Cool season grasses – bluegrass, fescue and ryegrass – are best sown in early September. Seeds germinate and grow quickly in warm soil, and lawns seeded in the fall have the opportunity to establish, with little competition from weeds, before the winter freezes.
Seeding in early October may be successful if fall temperatures remain mild and weed competition remains low. October 15 is generally considered the last day to plant a lawn in the fall.
Before you seed your lawn, do a soil test to determine if any of the essential nutrients are lacking or if the soil’s pH is too high or too low. Take 10 to 12 random samples of your soil, 3 to 4 inches deep. Combine all samples, removing debris as you mix them.
From this composite sample, take 1 quart of soil and take it to your local extension office. This should be enough to fill a sandwich bag. Your sample will be sent to K-State for analysis and recommendations will be sent to you within a few weeks.
If soil amendments are recommended from your test, incorporate them into the soil before planting at the rates established by the soil test.
Preparing the seedbed is the most important step in establishing a healthy lawn. A well-prepared seedbed is essential for establishing a healthy and vigorous lawn. Chemicals, fertilizers, watering, and reseeding won’t make up for poor soil preparation, so don’t skip this step.
Soil preparation is the same for seeds, sod, clods or strands. At least 4-6 inches of nutrient-rich, well-aerated soil is needed to grow a healthy lawn. Ten to 12 inches of soil in this condition is best. Soils with a high clay or silt content compact easily, while sandy soils require frequent watering and fertilization, so pay attention to your soil type when taking your sample.
The properties of soil types can be improved by adding weed-free organic matter, such as peat, compost, or well-rotted or dehydrated manure.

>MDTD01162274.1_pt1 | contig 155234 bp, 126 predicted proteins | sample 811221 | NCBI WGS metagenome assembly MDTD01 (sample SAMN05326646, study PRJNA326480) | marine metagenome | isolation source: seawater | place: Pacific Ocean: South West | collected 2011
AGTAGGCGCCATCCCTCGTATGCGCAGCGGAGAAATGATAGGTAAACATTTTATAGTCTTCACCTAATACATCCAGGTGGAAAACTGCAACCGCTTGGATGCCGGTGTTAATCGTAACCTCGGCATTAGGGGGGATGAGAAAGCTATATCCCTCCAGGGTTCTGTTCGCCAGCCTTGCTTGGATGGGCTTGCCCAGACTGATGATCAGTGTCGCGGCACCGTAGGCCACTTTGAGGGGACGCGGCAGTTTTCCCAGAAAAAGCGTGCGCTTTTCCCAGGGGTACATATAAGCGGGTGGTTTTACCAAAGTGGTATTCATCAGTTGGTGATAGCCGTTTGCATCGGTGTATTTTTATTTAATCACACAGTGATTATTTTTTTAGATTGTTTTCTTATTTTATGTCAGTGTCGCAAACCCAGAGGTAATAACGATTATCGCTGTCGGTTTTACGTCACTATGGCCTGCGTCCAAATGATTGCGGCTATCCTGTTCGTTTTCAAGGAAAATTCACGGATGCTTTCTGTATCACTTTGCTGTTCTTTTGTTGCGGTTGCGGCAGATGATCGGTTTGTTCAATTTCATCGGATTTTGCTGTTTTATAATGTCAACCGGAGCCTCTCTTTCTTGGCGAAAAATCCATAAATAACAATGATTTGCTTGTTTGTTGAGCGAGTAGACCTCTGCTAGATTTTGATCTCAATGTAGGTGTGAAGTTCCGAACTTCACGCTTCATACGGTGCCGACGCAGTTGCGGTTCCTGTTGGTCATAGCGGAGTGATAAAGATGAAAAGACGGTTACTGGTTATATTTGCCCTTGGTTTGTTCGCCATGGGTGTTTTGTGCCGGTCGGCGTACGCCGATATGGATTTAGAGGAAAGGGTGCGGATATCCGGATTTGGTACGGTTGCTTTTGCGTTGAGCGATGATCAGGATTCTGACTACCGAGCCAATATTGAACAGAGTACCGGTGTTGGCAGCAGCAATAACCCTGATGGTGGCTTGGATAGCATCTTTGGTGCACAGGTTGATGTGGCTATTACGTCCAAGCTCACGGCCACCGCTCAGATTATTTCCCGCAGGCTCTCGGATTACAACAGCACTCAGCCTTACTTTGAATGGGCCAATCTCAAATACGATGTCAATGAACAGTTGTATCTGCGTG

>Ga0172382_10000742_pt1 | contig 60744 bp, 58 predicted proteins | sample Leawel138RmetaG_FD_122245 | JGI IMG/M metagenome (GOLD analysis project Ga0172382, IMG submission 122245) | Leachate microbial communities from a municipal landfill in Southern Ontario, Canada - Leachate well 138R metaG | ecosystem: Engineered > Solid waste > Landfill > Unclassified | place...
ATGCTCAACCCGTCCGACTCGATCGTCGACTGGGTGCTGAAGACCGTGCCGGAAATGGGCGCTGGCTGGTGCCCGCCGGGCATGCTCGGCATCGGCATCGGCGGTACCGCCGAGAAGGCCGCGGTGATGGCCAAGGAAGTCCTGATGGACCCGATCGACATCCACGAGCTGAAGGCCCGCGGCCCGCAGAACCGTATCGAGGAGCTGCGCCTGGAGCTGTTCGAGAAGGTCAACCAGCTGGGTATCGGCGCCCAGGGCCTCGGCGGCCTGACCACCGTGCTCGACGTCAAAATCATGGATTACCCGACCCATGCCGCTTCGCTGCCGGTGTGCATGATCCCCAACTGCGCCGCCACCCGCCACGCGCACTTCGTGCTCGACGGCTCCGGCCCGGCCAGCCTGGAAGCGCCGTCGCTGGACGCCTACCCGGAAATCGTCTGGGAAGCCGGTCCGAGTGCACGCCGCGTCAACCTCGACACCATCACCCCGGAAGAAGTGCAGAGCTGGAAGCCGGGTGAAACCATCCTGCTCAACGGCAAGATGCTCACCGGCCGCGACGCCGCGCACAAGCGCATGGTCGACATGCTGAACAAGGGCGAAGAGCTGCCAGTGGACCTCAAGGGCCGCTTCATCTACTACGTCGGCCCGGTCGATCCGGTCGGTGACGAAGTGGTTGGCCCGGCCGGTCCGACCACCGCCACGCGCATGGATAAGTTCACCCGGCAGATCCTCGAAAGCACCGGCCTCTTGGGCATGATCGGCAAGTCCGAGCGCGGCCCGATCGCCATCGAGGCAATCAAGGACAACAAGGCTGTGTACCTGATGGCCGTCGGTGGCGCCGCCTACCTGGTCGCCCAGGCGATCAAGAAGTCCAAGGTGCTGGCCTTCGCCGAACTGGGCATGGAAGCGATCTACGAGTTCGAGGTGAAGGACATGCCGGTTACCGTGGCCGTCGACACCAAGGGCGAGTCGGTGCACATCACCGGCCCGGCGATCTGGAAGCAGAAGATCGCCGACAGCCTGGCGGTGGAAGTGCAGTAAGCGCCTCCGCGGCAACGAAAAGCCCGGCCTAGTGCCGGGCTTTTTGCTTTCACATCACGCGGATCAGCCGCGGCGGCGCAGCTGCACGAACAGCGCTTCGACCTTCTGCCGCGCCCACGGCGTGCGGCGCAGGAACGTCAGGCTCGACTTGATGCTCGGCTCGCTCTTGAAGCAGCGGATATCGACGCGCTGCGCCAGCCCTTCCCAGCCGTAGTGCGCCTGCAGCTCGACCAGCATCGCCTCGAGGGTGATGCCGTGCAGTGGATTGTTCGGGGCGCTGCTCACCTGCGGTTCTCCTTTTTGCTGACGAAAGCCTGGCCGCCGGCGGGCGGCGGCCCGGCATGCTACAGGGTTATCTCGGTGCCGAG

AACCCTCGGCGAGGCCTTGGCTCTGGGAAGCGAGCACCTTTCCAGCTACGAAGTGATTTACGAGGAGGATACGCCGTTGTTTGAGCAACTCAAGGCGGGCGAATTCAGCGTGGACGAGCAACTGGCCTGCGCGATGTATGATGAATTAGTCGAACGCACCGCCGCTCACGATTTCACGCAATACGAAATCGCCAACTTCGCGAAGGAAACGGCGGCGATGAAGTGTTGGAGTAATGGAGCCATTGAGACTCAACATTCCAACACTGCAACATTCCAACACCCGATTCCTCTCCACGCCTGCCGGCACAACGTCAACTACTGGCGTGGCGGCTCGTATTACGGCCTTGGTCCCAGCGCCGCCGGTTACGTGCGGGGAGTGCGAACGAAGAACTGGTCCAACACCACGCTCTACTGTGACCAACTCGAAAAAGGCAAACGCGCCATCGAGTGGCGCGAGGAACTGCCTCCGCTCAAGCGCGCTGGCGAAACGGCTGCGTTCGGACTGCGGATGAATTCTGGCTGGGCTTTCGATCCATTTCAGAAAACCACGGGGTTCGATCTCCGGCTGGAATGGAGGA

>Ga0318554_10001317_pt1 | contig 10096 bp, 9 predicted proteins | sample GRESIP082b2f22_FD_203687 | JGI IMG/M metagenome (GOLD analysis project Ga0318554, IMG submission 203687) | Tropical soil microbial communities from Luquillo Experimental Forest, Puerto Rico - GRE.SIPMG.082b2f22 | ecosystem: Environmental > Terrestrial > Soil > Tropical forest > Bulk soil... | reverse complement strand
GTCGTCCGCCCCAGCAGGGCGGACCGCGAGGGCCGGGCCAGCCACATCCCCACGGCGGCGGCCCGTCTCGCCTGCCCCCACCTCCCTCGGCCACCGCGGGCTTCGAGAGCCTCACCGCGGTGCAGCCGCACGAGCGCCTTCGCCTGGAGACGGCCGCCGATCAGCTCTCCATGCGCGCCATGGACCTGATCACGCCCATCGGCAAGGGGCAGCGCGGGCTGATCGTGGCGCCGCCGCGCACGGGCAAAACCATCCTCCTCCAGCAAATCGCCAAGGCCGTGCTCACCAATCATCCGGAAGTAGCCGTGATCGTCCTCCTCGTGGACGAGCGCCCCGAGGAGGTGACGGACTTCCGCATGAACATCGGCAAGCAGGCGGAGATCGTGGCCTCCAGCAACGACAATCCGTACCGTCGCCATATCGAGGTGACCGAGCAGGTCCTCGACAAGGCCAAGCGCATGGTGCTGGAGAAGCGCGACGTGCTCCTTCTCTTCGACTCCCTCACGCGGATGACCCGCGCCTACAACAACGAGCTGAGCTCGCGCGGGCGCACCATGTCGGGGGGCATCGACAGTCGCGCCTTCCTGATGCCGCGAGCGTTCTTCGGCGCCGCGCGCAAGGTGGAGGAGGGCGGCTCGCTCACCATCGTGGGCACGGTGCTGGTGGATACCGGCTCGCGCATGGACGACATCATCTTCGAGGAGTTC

The soil bed should be prepared several weeks before it is time to plant. Sometimes soil conditions and / or equipment limitations make it difficult to plow 10 to 12 inches deep. In these cases, to the deepest possible – the deeper the better. Use a plow, disc, tiller or other suitable equipment. After plowing and incorporating the nutrients, let the soil sit for a few days. Then perform a final leveling to smooth the surface of the soil.
If the proper electrical equipment is not available to prepare and improve the soil, hiring a professional service or renting the equipment is an option. Avoid over-tilling the soil, as this will destroy the soil structure.
Late plantings that fail are usually not killed by cold temperatures but rather by desiccation. Freezing and thawing of soil lifts poorly rooted herbaceous plants out of the ground, where they wither and die. Keep plants well watered to help maximize root growth before freezing weather arrives.
When overseeding and existing lawn, start by mowing the lawn short (1 to 1 1/2 inches) to help move the seeds through the canopy to the ground. Contact with soil and light (more abundant with short mown grass) increases the plant’s ability to germinate and grow.
To improve seed-to-soil contact, consider using an electric rake or a core aerator. Planter-slicer units are also available to cut the stubble and sow the seeds at the same time.
When overseeding; The principles of seed selection, sowing, watering and fertilization are the same as for new plantings. However, the seeding rate should be halved to account for the existing sod. Too much new seed can create competition and weaken the lawn. If only a few spots need to be reseeded, prepare those areas with a hand rake and then sow the seed as evenly as possible by hand.
Spread a thin layer of soil over the seed or work it with the rake.
Another option is dormant seeding during the winter. The seed does not germinate immediately. In the spring, when the soils warm, the seeds germinate. Begin dormant seeding when the average soil temperature is below 40 degrees, normally mid-November to late November.
This method will cause some seed loss (depending on soil temperature) and new plants will need to be closely watched and regularly irrigated.
Ariel Whitely-Noll is the Horticultural Officer for Shawnee County Research and Extension. She can be contacted at [email protected]